Top Professionals and Leading Businessmen Flee Russia

Picture from the Russian website VisaSam.ru, devoted to the topics of visa processing, emigration, relocation and life in other countries.

Picture from the Russian website VisaSam.ru, devoted to the topics of visa processing, emigration, relocation and life in other countries.

by Slava Tsukerman

The outflow of scientists and highly qualified specialists from Russia has accelerated by five times over the past nine years. This was announced on April 20, 2021 by the Chief Scientific Secretary of the Russian Academy of Sciences Nikolai Dolgushkin during the General Meeting of the Academy.

According to him, the massive departure of scientific personnel to work abroad “plays an important role” in the catastrophic reduction in the number of researchers in Russia.

If in 2012, fourteen thousand scientists left Russia, now 70,000 scientists are leaving the country every year.

The Russian official news agency TASS quoted Dolgushkin as saying: “Russia is the only developed country where the number of scientists has been decreasing for several decades in a row.”

Since 1990, the number of Russian researchers has decreased from 992,000 to 348,000. “That is 65%, we have lost two-thirds of our researchers in three decades,” the scientist said.

According to the World Bank, Russia ranks first in the Europe and Central Asia region in terms of the absolute number of citizens who emigrated abroad.

In 2017, according to the bank, 10.6 million Russians left the country to work abroad. This is more than the number of people who left Ukraine, Belarus, and Moldova combined.

In relative terms, the loss is 7.4% of the population (144 million people). If we exclude pensioners (35 million people) from the calculations, then the country has lost 9.7% of the current number of working-age citizens and children.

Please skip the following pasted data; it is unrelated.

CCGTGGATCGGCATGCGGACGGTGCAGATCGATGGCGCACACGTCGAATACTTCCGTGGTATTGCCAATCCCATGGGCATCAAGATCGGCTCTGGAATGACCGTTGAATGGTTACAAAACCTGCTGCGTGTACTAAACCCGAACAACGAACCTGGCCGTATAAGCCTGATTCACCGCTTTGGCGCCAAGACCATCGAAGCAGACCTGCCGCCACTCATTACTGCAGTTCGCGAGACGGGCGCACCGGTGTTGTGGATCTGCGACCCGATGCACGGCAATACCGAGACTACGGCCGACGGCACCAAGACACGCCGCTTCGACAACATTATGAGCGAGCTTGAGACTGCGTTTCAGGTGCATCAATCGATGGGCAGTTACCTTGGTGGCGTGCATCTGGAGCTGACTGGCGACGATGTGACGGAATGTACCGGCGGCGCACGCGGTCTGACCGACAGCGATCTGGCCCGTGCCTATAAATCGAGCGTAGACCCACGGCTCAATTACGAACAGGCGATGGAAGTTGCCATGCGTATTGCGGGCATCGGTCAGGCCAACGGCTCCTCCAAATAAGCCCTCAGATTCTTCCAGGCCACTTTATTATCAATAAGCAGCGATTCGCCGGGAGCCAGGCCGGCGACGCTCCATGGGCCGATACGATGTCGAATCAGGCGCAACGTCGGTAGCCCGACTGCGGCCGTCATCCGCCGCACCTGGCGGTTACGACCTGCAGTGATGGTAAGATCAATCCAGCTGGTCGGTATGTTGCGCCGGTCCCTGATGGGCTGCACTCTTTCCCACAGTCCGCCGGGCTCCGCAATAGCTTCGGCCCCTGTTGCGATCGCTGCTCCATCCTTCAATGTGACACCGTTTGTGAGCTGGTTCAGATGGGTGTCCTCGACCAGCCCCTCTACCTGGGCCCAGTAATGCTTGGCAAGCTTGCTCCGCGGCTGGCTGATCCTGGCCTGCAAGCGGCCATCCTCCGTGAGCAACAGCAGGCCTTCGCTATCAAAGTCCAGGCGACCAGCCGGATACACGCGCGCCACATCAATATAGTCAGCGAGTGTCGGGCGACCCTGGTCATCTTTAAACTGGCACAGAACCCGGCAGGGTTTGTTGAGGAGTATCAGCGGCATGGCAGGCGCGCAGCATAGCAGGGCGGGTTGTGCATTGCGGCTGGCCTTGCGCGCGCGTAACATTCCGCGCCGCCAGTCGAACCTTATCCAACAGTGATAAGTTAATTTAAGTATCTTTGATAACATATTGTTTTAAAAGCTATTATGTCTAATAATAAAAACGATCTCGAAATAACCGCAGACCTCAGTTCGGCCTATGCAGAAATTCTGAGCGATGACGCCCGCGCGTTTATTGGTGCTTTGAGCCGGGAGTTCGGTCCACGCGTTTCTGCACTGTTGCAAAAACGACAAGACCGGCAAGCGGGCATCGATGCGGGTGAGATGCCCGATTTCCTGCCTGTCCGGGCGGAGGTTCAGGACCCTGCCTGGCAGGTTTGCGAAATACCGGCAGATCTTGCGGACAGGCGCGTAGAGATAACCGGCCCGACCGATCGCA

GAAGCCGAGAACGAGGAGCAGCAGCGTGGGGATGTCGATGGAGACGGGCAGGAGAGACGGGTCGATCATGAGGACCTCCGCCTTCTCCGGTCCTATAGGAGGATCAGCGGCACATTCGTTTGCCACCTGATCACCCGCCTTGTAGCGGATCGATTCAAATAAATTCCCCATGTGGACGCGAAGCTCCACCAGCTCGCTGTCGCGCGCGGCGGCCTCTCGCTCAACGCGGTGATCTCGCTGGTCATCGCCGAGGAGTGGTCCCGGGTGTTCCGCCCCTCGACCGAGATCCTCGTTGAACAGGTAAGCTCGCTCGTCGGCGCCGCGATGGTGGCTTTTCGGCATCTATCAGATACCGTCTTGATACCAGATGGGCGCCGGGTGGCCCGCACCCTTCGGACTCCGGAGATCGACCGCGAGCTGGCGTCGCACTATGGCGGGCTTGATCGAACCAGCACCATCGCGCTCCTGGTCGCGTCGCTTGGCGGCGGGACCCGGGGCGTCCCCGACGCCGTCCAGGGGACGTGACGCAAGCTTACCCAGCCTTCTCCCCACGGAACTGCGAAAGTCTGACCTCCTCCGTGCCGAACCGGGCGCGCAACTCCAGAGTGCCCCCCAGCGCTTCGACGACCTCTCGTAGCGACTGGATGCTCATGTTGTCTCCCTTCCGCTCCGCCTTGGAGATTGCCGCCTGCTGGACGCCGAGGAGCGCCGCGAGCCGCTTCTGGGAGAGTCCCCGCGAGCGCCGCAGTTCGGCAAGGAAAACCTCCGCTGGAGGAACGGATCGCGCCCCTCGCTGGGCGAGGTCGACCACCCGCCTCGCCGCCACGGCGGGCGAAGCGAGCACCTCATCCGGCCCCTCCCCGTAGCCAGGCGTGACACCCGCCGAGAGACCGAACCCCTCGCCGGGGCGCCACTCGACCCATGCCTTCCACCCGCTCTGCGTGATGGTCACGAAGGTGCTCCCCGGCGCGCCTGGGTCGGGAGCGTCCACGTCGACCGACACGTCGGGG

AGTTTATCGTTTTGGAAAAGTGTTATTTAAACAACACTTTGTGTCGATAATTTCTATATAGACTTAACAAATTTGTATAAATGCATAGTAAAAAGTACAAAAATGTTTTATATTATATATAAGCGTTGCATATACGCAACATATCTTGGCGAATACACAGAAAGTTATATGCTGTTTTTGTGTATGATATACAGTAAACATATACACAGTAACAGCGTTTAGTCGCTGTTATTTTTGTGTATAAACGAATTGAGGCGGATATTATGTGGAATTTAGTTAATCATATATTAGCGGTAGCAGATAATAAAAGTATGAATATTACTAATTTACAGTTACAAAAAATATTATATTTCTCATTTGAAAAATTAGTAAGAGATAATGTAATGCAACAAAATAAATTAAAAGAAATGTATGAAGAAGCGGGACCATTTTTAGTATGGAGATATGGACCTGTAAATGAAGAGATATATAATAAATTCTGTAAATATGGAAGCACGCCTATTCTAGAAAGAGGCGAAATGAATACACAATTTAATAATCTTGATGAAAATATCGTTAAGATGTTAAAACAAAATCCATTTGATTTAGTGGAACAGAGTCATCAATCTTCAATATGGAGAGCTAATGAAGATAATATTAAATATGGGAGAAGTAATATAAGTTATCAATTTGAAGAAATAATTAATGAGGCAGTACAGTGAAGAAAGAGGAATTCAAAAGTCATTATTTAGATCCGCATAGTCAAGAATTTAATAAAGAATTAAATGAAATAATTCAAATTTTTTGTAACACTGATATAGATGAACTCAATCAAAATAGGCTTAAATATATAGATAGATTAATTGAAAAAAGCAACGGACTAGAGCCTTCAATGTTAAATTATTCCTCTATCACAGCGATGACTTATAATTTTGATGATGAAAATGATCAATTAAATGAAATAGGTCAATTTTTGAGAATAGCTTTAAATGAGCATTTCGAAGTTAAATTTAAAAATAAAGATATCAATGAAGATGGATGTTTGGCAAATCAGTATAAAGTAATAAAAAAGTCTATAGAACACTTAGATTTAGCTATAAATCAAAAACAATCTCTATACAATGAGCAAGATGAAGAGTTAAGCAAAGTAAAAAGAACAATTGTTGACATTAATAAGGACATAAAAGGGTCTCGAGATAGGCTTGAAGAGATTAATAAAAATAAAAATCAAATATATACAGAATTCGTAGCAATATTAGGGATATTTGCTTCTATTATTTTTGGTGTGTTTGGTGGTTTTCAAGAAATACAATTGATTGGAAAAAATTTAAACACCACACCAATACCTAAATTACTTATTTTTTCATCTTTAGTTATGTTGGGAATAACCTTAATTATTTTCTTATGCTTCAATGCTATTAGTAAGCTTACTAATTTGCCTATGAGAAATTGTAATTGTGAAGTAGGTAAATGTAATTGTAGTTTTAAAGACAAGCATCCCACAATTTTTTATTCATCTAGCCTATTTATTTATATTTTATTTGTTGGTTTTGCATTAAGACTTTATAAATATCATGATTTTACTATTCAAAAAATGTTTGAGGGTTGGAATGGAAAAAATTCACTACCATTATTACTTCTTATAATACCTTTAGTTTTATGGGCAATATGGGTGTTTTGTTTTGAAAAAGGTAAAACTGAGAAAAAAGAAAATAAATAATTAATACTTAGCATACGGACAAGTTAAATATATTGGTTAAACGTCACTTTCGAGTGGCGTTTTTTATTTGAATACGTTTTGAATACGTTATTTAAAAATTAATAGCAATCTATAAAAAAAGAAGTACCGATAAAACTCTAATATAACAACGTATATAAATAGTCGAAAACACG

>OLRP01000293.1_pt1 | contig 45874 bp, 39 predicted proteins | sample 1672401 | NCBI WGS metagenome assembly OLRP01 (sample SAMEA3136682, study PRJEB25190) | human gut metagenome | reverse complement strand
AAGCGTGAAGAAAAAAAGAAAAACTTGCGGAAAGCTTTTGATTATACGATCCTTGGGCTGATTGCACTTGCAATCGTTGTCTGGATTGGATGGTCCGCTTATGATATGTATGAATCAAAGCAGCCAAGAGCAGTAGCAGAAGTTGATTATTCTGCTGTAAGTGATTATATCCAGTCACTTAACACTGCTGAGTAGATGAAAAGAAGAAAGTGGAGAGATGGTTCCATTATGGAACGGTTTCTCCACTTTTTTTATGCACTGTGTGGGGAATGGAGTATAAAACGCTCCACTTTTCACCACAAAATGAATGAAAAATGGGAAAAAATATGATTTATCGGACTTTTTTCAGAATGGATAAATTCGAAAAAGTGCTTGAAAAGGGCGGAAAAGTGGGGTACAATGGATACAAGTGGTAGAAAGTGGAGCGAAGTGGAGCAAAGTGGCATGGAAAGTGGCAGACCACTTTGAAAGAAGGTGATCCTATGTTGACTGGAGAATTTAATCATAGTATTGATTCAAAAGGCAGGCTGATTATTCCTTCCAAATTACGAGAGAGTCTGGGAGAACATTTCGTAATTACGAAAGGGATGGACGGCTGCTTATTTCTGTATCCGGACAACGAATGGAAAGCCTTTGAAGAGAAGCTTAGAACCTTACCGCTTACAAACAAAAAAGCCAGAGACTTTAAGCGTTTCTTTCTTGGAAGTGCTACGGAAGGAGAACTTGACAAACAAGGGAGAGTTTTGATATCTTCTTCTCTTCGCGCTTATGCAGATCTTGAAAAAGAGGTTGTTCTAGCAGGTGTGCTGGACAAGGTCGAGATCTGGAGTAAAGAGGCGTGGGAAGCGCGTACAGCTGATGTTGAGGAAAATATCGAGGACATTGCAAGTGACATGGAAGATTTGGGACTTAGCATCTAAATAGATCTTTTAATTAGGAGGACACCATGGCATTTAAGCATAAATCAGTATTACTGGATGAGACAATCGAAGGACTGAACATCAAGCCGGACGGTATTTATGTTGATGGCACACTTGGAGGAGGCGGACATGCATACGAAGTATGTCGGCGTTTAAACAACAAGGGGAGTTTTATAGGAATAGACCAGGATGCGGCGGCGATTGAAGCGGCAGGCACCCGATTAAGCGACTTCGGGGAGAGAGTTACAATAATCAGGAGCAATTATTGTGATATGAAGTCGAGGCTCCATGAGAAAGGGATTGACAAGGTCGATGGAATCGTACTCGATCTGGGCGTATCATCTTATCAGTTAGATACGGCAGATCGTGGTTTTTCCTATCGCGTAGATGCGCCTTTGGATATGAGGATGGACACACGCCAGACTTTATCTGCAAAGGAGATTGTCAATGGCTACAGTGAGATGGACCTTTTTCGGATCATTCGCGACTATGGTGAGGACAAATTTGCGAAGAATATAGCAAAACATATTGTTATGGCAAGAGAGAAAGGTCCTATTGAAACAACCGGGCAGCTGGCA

The relative indicators of Russia are significantly better than those of other countries of Eastern Europe, follows from the World Bank data: for example, 24% of citizens emigrated from Moldova, 21.9% of citizens from Croatia, 20.9% from Lithuania, 18.2% from Romania.

The overall balance of migration flows for the Russian Federation is altogether positive: the number of arrivals (8% of the population) per million people exceeds the number of departures.

However, there is a significant difference between emigrants and immigrants: mainly low-skilled workers from the Central Asian republics come to Russia. Among them, only 13-17% have higher education.

On the other hand, there is “intellectual migration” from Russia: 70% of those who leave have a higher education, which is much higher than the average level in the country.

A survey by the Boston Consulting Group, which was attended by 24 thousand respondents, showed that 50% of Russian scientists, 52% of top managers, 54% of IT specialists want to work abroad. 49% of engineering workers and 46% of doctors are ready to join them.

Almost two-thirds of potential expats (65%) are digital talent: artificial intelligence specialists, scrum masters, user interface designers, etc.

Fifty-seven percent of them are young people under the age of 30. Among students (under 21) the share is even higher and reaches 59%.

Among the developed countries, Russian specialists generally prefer Germany: 11.84% of emigrants go there. Another 7.25% leave the Russian Federation in the direction of Israel, 2.07% go to Switzerland.

According to the popular Russian website “Republic”:

“Now about 11 million emigrants from Russia live abroad. This puts our country in third place in terms of the number of emigrants after India (18 million) and Mexico (11.2 million). But if India and Mexico supply foreign labor markets mainly with low-skilled labor, businessmen, young scientists and advanced specialists are the first to leave Russia. Many of them are freedom-loving people of liberal views and make the final decision to emigrate after another political upheaval.”